X, UX and the fireman’s pole to Cognitive Search
The X - Experience
2020 has scarcely had a day gone by where conversations do not revolve around the unpredictable times brought to us by something too small to be visible to the naked eye and yet so potent that the entire world is reeling back from its ramifications. Crazily enough, it has pushed people to reflect, introspect, and reinvent themselves more ambitiously than the New Year’s resolutions.
At Squirro, we started our own process of change by quoting John D. Rockefeller “to turn this disaster into an opportunity”. Among our many goals was the one to produce an out-of-the-box Cognitive Search app that is standardized, intuitive to use and most importantly, has a User Experience on par with the best apps in the world. There started our journey from X to UX, where our collective experience of these testing times challenged us to design a user experience which has lock, stock, barrel and some bullets!
A dozen iterations and a score of cuss words later, the Cognitive Search app looked like only a distant cousin of the design we had drafted. Still a long way from the finish line, we decided to participate in Material Design (MD) Awards – an annual contest for apps that use Google’s open-source Material Design system to showcase their creativity in using MD in context of their own app. The situation reminded me of a Fireman’s pole. When firemen respond to an emergency call, they slide down a pole to quickly reach the ground floor of a fire station. Probably the only fun and play part of firefighting. Needless to say, that MD Awards was our fireman’s pole to speed us into action and have fun while we were at it.
For years, we have used MD as the design foundation for our products. It is a flexible tool that has spared us the laborious process of developing our own design system. It allows us instead to focus on ensuring consistency across all products, and to simplify them by tapping into the elements with which the user is already familiar.
We started working on a new design for our Cognitive Search app around mid-May of 2020, looking hard at its visual aspects – the colours, the style, the font sizes. The investment of time and resources involved in developing a new visual system for the app was significant, so we decided we would also take the opportunity to reinvent the Squirro style guide, which had not been refreshed in several years. Not long after, the awards came into view and it was about time that we open ourselves to be compared and judged in the design community.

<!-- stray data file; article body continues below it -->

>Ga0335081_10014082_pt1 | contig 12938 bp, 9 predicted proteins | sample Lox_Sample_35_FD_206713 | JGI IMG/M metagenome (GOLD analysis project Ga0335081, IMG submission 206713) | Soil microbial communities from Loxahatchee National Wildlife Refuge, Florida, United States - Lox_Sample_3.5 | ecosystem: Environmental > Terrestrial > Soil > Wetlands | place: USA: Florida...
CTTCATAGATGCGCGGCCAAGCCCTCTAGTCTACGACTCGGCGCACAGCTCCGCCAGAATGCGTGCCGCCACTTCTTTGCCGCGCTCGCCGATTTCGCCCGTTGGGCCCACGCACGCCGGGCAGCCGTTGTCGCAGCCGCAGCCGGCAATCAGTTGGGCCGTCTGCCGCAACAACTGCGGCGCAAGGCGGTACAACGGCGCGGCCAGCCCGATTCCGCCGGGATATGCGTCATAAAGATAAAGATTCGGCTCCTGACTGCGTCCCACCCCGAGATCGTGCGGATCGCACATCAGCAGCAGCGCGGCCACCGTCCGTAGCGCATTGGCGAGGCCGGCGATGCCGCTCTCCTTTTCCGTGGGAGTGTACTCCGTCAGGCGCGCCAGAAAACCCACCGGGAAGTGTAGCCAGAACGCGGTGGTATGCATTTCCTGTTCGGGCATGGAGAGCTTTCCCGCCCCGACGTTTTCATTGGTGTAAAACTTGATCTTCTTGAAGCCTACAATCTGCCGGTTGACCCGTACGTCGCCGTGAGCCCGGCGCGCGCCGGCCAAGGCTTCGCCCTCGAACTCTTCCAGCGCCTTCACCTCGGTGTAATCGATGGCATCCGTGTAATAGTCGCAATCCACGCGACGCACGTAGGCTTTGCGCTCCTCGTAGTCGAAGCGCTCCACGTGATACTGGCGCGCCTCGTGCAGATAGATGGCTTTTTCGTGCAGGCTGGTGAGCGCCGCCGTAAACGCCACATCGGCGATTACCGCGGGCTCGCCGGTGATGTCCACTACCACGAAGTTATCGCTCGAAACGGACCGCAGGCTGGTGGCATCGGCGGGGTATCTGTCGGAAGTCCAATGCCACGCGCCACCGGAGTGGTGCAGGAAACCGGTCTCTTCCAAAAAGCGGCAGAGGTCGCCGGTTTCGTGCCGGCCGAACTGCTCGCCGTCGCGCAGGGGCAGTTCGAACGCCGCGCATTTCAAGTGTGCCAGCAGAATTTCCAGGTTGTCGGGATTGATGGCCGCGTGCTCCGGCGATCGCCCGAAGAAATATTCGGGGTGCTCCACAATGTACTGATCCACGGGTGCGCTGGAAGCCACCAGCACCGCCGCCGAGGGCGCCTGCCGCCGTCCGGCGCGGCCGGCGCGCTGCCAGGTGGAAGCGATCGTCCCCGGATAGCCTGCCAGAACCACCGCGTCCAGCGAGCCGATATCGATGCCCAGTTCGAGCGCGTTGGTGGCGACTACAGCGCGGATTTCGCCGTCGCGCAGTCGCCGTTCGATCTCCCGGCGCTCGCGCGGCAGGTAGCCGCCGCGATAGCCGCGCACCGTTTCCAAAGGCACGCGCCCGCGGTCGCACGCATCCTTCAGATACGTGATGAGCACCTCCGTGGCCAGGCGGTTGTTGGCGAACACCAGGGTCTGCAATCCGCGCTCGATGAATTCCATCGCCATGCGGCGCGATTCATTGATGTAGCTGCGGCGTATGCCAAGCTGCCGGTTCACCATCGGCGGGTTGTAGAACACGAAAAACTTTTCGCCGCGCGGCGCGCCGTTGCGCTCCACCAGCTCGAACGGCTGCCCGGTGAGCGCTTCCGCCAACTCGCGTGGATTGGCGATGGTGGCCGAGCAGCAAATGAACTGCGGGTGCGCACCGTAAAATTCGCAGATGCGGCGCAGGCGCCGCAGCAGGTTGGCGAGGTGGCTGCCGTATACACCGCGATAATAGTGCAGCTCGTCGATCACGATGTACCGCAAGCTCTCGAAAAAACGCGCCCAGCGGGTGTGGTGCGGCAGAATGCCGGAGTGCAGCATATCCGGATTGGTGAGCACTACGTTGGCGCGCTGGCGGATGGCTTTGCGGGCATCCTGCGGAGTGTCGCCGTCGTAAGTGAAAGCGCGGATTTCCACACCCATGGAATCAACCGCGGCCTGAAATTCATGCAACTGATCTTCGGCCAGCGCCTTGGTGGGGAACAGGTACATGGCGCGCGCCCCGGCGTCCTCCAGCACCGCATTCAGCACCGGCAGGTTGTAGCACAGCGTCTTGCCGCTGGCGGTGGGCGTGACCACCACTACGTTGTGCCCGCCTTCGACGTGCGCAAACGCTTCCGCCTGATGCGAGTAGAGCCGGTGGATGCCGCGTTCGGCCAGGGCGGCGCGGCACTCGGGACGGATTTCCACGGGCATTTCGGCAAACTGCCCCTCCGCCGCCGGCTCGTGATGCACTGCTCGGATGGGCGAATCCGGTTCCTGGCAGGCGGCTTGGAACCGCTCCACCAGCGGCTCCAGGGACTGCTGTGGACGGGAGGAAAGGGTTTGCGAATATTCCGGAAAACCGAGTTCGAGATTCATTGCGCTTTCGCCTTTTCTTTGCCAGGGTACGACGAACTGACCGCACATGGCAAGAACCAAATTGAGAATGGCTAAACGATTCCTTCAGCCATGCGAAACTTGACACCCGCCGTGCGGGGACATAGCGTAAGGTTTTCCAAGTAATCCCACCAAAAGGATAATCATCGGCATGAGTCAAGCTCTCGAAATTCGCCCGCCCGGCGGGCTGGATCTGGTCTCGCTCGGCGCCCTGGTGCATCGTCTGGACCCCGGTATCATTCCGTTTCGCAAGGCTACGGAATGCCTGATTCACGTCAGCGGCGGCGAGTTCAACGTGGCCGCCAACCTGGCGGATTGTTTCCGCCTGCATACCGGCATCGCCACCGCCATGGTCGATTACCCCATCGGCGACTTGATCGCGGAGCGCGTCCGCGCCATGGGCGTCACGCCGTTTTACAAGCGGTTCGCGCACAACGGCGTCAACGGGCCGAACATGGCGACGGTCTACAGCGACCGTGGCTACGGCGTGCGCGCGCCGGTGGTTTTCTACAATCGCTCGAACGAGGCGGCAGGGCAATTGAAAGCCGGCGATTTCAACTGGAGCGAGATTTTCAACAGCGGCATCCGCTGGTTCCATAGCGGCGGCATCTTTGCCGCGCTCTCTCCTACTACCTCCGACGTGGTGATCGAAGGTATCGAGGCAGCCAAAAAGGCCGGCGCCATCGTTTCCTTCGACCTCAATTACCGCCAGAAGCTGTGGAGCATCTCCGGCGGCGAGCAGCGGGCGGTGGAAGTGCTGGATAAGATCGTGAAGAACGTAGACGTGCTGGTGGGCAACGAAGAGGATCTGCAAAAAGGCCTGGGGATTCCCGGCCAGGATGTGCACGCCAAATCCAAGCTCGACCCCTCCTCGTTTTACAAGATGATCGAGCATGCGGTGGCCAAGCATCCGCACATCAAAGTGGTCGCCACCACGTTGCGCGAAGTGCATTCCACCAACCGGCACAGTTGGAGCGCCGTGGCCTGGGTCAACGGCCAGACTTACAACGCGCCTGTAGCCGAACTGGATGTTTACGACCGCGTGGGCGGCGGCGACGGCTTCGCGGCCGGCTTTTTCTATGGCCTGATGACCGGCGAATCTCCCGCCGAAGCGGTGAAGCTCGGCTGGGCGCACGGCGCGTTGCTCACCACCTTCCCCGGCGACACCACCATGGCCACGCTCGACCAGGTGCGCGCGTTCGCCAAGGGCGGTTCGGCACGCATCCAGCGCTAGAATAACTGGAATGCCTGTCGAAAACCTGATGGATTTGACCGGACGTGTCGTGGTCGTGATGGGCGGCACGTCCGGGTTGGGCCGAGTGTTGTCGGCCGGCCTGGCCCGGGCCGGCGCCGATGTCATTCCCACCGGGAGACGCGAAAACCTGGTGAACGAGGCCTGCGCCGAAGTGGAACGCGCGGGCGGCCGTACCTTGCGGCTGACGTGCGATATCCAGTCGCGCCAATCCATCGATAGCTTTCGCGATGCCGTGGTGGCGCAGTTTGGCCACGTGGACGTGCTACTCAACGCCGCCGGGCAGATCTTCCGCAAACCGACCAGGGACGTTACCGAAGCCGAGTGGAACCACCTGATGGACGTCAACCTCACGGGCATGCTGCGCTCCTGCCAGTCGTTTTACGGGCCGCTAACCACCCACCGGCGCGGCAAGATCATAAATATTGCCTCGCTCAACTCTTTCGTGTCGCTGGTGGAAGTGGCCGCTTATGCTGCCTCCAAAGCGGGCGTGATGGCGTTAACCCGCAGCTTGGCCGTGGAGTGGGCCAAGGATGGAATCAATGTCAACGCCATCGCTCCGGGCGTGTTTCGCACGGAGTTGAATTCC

As I write this post, the Awards results have not been announced yet. Win or lose, we can say that the slide down the pole was worth it!
Cognitive Search is a major upgrade on Enterprise Search, using augmented intelligence to comb through structured and unstructured data from internal and external data sources in search of the most relevant and timely insights matching the interests of a given user. The first time you come to the app, you are asked to subscribe to topics of interest, so your first view is much like a ready-made newspaper, built from breaking news from your specified areas of interest. As the app matures, content categories will become increasingly sophisticated, as we flag trends, communities, most-read and most-downloaded documents.
Nowadays, almost all of us handle apps of all kinds in both our professional and personal lives, and we wanted to bring the best qualities of the apps we know in our daily lives to our powerful Cognitive Search solution. Why should a professional tool be any less attractive or intuitive than the interface of a drawing room app like Netflix or a shopping app like Amazon? To make a search app look glamorous, we might be limited by the type of content, but we did not want to be limited by the lack of possibilities. So, we saw an opportunity to take an existing customer project of similar nature and reimagine it within the framework of Cognitive Search app.
The original template for our Cognitive Search interface used the safefood.ai app concept as the testing ground. Designed for food safety managers, the original app is a digital service which monitors all relevant food safety news from international food authorities, web posts, social media trends, and proactively alerts the users about potential food safety risks to their relevant food category, products and ingredients. Manufacturing sector is one of those sectors which tend to see more functional apps than aesthetically pleasing ones, because they are mostly thought of as professional tools. With our attempt, we wish to demonstrate to our enterprise users that form and function is not exclusive to personal B2C apps.
Our existing design for the app was plain and text-based, which awoke only limited visual interest. So, we stripped back the app and went about adding attractive and useful MD-derived features, from modular cards and floating action buttons to a Google-informed focus on colours, font specifications and text legibility. We also added provisions for ample imagery from the start, to act as a visual identifier.